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Humanities LibreTexts

11.5: Shanghai School of Art (Late 19th Century)

  • Page ID
    31938
  • The 19th century Shanghai School of Art, located in the city of Shanghai, was similar to the Hudson School of Art. The institute produced prominent Chinese artists during the Qing Dynasty. The 1840 Taiping Rebellion triggered conflicts and ravaged cities, dispersing the artists who fled the cities. Most artists ended up in Shanghai, an open city with many European powers, and together the artists formed the Shanghai School of Art crafting a new culture influenced by the West, bringing innovative creativity and freedom in art. The artists wanted to purge the traditional and conservative for the trendy and ostentatious colorful art.

    Wu Changshuo (1844-1927) was one of the most prominent painters and calligraphers of the Qing Dynasty. Changshuo rejuvenated the painting of birds and flowers by drawing on his traditional education and combining it with the new flair of painting after the Shanghai School of Art, as reflected in his painting, Peonies, and Daffodil (11.18). He used bright colors and exaggerated the shape and form of the peonies, and the smaller daffodils form an abstract grouping, the counterpoint of the color red and green. Changshuo was considered a master of traditional ink painting and the invention of new methods and styles.

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    11.18 Peonies and Daffodil

    As art was taking an abrupt turn in China, Zhao Zhiqian (1829-1884) became one of the group leaders. He created an album of different plants entitled Flowers (11.19), depicting a bright and colorful display of red flowers and green leaves, in a nontraditional form. The bright, oversized flowers and leaves filled the page, lacking the usual standard technique. Zhiqian, also a calligrapher, included text on his paintings on the white background (11.20). The lack of details or depth gave the painters the freedom to explore and paint what they saw.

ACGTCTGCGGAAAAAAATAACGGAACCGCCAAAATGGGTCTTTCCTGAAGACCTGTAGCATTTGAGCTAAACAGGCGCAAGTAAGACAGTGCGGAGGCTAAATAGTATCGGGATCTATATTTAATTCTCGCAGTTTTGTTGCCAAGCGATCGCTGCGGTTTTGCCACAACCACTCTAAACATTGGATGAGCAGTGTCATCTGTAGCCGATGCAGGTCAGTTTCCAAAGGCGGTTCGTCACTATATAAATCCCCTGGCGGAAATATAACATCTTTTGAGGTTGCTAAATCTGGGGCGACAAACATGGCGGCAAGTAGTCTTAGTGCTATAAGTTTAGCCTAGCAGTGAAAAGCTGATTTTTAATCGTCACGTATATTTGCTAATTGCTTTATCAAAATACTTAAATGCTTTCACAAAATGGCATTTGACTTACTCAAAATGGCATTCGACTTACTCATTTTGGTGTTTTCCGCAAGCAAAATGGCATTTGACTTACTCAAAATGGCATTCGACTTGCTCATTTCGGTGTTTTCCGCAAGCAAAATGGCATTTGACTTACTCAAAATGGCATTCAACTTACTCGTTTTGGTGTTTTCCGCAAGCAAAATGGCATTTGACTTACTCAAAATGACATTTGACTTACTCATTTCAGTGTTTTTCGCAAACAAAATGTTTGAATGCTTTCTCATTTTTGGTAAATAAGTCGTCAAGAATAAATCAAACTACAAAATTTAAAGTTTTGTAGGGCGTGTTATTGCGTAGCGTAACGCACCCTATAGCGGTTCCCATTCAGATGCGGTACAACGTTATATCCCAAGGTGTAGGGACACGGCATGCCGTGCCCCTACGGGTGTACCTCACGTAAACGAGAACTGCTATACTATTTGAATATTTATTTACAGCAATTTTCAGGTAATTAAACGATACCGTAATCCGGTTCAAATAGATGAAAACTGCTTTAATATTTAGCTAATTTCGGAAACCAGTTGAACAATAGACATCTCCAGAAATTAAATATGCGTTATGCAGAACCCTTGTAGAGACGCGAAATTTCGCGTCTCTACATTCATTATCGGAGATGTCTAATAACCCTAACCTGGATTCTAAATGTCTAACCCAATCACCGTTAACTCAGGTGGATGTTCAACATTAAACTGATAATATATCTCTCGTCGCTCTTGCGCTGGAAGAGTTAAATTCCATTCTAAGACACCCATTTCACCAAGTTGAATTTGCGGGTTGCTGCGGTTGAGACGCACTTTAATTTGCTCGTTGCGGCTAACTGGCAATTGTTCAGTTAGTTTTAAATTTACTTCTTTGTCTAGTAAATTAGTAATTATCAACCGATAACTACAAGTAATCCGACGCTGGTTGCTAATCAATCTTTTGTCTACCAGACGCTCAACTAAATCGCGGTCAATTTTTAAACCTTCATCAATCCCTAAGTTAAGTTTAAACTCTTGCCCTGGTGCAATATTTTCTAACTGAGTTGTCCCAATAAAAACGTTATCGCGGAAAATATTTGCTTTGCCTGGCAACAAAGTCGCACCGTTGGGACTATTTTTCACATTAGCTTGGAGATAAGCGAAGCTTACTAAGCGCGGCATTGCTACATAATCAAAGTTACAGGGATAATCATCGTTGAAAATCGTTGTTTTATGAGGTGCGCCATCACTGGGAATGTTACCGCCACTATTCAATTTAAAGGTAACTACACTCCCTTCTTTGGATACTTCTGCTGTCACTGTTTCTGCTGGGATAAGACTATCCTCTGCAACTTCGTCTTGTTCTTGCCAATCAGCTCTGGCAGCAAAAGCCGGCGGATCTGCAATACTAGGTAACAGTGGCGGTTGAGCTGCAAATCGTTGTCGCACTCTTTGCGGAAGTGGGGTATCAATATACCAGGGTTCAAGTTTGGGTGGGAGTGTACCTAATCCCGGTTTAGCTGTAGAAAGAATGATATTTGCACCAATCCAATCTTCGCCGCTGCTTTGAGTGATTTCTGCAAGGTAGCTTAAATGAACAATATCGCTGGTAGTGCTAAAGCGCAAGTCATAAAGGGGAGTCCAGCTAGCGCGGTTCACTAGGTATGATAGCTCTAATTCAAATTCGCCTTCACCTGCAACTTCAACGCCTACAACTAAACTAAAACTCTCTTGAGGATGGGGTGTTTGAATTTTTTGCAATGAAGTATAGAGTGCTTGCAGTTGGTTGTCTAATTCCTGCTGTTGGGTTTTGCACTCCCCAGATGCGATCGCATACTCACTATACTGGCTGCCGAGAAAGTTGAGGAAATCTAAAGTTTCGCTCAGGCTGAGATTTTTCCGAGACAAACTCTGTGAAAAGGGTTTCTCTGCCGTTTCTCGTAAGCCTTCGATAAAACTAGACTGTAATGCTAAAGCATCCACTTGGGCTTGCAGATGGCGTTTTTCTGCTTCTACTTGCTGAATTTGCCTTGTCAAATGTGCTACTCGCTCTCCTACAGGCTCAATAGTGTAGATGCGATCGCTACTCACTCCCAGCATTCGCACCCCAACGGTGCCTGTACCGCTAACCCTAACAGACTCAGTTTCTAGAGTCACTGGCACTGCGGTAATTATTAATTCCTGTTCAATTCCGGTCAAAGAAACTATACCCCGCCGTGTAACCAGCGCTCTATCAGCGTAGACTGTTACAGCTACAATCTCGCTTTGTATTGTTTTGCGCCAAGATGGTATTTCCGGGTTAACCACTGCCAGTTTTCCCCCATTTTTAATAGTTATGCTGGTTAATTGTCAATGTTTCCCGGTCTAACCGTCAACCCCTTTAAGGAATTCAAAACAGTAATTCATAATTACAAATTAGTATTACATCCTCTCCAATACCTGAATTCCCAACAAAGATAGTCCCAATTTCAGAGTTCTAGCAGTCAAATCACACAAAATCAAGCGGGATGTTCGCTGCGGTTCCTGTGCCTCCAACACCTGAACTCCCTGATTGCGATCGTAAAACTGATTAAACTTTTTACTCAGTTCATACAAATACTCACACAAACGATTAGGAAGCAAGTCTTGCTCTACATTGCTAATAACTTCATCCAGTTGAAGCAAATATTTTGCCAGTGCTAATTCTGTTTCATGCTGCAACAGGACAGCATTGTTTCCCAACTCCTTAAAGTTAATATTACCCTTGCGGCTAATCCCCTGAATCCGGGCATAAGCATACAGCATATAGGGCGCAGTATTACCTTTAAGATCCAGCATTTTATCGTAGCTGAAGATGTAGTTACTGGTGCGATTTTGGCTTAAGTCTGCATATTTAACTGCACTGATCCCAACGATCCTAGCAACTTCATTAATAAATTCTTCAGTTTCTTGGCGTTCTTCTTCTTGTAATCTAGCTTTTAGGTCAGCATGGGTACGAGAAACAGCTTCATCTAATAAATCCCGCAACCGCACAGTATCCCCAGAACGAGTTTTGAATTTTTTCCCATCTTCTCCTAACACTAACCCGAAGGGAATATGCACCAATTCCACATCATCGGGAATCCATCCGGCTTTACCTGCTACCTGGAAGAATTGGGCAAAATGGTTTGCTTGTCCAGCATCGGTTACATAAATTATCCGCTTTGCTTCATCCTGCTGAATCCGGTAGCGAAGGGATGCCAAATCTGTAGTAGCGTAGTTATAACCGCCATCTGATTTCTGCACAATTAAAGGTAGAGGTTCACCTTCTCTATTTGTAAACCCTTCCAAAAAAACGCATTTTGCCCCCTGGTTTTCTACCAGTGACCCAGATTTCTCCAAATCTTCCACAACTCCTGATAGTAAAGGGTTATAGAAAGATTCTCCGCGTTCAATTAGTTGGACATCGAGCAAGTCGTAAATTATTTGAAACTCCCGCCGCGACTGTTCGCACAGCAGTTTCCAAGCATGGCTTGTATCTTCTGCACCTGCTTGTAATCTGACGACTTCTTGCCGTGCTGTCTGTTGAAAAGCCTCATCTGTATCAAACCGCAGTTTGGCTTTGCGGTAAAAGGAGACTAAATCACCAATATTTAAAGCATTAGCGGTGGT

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    11.19 From the album Flowers
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    11.20 From the album Flowers

    Ren Bonian (1840-1896) moved to Shanghai after the death of his father and instantly became a member of the Shanghai School of Art. Bonian fused traditional style with the new, more modern western influence creating diverse scenes of people, nature, and wildlife. The Song Dynasty influenced his work when he first began painting; however, as he grew older, he favored the freer style of modernized art. Bonian is well known for his figure paintings along with his flower and birds in natural settings. Playing the Flute (11.21) displays the figure in a natural outdoor setting, sitting by the water with his flute. Traditionally, the people were minor compared to the natural scenery; however, the figure is proportional to the landscape.

    11.21 Playing the Flute